After more than 10 years of gathering and analyzing data produced by the U.S. Department of Energy’s Tevatron collider, scientists from the CDF and DZero collaborations have found their strongest indication to date for the long-sought Higgs particle.
Squeezing the last bit of information out of 500 trillion collisions produced by the Tevatron for each experiment since March 2001, the final analysis of the data does not settle the question of whether the Higgs particle exists, but gets closer to an answer. The Tevatron scientists, including six University of Chicago faculty members, unveiled their latest results on July 2, two days before the highly anticipated announcement of the latest Higgs-search results from the Large Hadron Collider in Europe.
“Our data strongly point toward the existence of the Higgs boson, but it will take results from the experiments at the Large Hadron Collider in Europe to establish a discovery,” said Fermilab’s Rob Roser, co-spokesperson for the CDF experiment at DOE’s Fermi National Accelerator Laboratory.
Scientists of the CDF and DZero collider experiments at the Tevatron received a round of rousing applause from hundreds of colleagues when they presented their results at a scientific seminar at Fermilab. The LHC results will be announced at a scientific seminar at 2 a.m. CDT on July 4 at the CERN particle physics laboratory in Geneva, Switzerland.
The Tevatron results indicate that the Higgs particle, if it exists, has a mass between 115 and 135 GeV/c2, or about 130 times the mass of the proton.
Tevatron scientists found that the observed Higgs signal in the combined CDF and DZero data in the bottom-quark decay mode has a statistical significance of 2.9 sigma. This means there is only a 1-in-550 chance that the signal is due to a statistical fluctuation.
“It’s the best measurement in the bottom-anti-bottom mode of the Higgs, which is actually the dominant mode for a 125 GeV Higgs,” said Jonathan Rosner, a professor emeritus in physics at UChicago and a member of the CDF collaboration.
Rosner noted that particle physics effects at 2.9 sigma come and go, which leads many scientists to regard them skeptically. “We’ve been fooled before. But if CERN is claiming a signal at a certain mass, then Fermilab definitely has something to contribute.”
According to the theoretical framework known as the Standard Model of Particles, Higgs bosons can decay in many different ways. Just as a vending machine might return the same amount of change using different combinations of coins, the Higgs can decay into different combinations of particles. LHC experiments can most easily observe the existence of a Higgs particle by searching for its decay into two energetic photons. Tevatron experiments most easily see the decay of a Higgs particle into a pair of bottom quarks.
The Tevatron was shut down in September 2011. Rosner noted that with another year of running time, the Tevatron could have produced a statistically significant Higgs signal. “Just barely, but still it wouldn’t have been something that would qualify for a ‘discovery.’”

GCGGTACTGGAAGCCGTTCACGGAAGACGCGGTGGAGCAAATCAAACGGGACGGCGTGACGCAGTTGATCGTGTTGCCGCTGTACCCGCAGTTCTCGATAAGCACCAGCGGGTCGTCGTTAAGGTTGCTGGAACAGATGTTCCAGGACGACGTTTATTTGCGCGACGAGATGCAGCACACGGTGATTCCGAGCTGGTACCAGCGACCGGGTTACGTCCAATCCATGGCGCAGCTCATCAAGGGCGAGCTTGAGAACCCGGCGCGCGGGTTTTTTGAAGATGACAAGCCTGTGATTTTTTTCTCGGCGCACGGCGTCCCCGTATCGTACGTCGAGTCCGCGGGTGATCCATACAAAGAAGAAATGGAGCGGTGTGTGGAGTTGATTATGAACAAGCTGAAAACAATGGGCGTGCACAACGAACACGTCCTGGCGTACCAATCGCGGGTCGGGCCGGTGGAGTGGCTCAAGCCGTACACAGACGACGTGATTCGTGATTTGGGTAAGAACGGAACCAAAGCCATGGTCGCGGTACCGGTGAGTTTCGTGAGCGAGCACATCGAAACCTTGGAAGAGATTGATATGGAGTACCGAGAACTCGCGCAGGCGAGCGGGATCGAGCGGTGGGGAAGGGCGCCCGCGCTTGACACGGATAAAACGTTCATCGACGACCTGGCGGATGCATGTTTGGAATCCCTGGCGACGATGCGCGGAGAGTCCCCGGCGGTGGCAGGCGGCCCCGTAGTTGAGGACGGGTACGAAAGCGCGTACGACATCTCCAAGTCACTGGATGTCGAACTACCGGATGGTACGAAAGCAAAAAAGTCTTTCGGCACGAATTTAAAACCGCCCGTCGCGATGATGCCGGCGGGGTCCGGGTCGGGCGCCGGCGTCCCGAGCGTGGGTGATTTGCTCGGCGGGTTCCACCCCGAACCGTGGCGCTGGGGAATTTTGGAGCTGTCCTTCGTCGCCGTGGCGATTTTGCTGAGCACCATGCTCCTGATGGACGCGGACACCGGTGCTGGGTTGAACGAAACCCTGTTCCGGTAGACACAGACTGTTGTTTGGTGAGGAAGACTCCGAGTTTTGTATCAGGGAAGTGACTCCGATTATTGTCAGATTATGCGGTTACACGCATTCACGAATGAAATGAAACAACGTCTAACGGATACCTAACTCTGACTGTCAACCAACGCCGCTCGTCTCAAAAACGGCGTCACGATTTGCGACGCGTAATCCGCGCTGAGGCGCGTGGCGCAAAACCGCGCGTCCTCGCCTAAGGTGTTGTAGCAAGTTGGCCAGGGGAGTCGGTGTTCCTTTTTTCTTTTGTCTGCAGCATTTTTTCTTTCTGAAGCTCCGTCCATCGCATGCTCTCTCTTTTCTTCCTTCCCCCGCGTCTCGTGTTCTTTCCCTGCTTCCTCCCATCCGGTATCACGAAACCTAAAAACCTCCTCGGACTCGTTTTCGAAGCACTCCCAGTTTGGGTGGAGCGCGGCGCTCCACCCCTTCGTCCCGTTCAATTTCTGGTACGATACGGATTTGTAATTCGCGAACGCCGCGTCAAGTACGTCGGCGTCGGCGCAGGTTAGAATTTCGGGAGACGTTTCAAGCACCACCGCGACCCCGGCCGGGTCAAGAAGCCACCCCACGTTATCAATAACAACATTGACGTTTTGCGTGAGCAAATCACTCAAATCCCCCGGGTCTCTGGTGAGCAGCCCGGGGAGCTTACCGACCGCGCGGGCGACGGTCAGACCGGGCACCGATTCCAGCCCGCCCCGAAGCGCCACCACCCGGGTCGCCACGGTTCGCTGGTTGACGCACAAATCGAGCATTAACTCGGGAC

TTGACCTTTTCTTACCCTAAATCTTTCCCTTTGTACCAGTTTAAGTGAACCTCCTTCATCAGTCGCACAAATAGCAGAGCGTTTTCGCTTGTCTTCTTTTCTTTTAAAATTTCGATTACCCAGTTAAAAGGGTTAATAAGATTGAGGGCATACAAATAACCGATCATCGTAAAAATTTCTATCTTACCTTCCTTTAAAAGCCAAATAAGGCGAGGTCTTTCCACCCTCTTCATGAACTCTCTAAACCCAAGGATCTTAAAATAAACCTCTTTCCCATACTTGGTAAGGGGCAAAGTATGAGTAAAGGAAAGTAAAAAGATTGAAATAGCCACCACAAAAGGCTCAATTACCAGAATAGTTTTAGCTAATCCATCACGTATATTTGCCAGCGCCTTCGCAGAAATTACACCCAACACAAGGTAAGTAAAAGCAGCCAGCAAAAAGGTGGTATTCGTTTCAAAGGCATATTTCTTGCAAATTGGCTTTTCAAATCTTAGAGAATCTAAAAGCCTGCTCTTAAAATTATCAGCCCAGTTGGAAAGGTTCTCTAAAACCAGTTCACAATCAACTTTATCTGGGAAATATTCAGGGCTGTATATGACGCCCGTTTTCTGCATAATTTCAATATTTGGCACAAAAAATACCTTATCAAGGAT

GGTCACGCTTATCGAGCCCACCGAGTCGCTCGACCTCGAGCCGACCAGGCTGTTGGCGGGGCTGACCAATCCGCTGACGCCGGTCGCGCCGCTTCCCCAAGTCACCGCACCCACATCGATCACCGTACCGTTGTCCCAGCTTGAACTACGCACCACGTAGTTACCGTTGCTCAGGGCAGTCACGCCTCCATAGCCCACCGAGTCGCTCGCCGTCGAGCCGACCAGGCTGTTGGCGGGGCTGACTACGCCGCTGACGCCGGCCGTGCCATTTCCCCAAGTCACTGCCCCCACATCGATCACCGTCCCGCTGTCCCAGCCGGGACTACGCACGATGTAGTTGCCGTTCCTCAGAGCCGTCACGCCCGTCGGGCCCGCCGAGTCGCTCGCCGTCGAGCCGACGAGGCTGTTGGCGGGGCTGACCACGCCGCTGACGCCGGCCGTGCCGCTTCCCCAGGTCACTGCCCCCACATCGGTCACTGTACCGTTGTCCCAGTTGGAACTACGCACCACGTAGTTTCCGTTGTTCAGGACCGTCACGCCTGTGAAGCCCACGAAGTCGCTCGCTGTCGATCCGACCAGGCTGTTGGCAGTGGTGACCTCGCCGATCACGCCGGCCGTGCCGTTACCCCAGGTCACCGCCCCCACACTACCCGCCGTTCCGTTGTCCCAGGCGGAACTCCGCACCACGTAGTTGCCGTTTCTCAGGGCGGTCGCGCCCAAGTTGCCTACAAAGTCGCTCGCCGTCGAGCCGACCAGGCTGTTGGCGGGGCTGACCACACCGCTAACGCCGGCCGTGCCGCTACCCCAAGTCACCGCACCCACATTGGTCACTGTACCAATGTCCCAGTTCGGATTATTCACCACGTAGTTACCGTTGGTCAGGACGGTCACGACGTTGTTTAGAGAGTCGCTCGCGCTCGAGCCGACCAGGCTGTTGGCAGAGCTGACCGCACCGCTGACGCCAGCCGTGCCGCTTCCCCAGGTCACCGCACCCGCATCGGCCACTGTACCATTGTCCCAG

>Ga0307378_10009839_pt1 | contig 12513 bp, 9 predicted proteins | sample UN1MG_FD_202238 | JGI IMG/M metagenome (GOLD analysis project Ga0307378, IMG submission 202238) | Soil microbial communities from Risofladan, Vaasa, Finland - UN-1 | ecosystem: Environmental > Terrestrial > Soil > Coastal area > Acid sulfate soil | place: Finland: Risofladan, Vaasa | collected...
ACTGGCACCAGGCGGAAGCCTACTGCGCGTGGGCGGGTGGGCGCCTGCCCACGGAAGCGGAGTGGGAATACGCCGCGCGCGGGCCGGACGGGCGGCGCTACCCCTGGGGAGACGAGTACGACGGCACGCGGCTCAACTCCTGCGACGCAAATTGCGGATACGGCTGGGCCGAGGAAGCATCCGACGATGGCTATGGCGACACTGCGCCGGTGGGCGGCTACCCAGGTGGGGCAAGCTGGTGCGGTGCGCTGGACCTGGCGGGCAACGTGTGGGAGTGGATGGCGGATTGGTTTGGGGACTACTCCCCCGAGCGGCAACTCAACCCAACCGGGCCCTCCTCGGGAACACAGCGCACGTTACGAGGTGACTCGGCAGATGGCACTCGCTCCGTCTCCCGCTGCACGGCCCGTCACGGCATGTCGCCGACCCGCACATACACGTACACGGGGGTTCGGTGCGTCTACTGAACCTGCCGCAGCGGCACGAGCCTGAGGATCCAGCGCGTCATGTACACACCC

The Higgs particle is named after Scottish physicist Peter Higgs, who in the 1960s helped develop the theoretical model that explains why some particles have mass and others don’t, a major step toward understanding the origin of mass.
The model predicts the existence of a new particle, which has eluded experimental detection ever since. Only high-energy particle colliders such as the LHC, which produced its first collisions in November 2009, and the Tevatron have the chance to produce the Higgs particle. About 1,700 scientists from U.S. institutions, including Fermilab, Argonne National Laboratory and UChicago, are working on the LHC experiments.
“During its life, the Tevatron must have produced thousands of Higgs particles, if they actually exist,” said Luciano Ristori, co-spokesperson of the CDF experiment and physicist at Fermilab and the Italian Istituto Nazionale di Fisica Nucleare (INFN). “We have developed sophisticated simulation and analysis programs to identify Higgs-like patterns. Still, it is easier to look for a friend’s face in a sports stadium filled with 100,000 people than to search for a Higgs-like event among trillions of collisions.”
The final Tevatron results corroborate the Higgs search results that scientists from the Tevatron and the LHC presented at physics conferences in March 2012.
The Tevatron is one of eight particle accelerators and storage rings on the Fermilab site. The largest operational accelerator at Fermilab now is the 2-mile-circumference Main Injector, which provides particles for the laboratory’s neutrino and muon research programs.
The CDF and DZero collaborations submitted their joint Higgs search results to the electronic preprint archive arXiv.org. The paper also is available at:
CDF (Collider Detector at Fermilab) is an international experiment of 430 physicists from 58 institutions in 15 countries. DZero is an international experiment conducted by 446 physicists from 82 institutions in 18 countries. Funding for the CDF and DZero experiments comes from DOE’s Office of Science, the National Science Foundation, and various international funding agencies.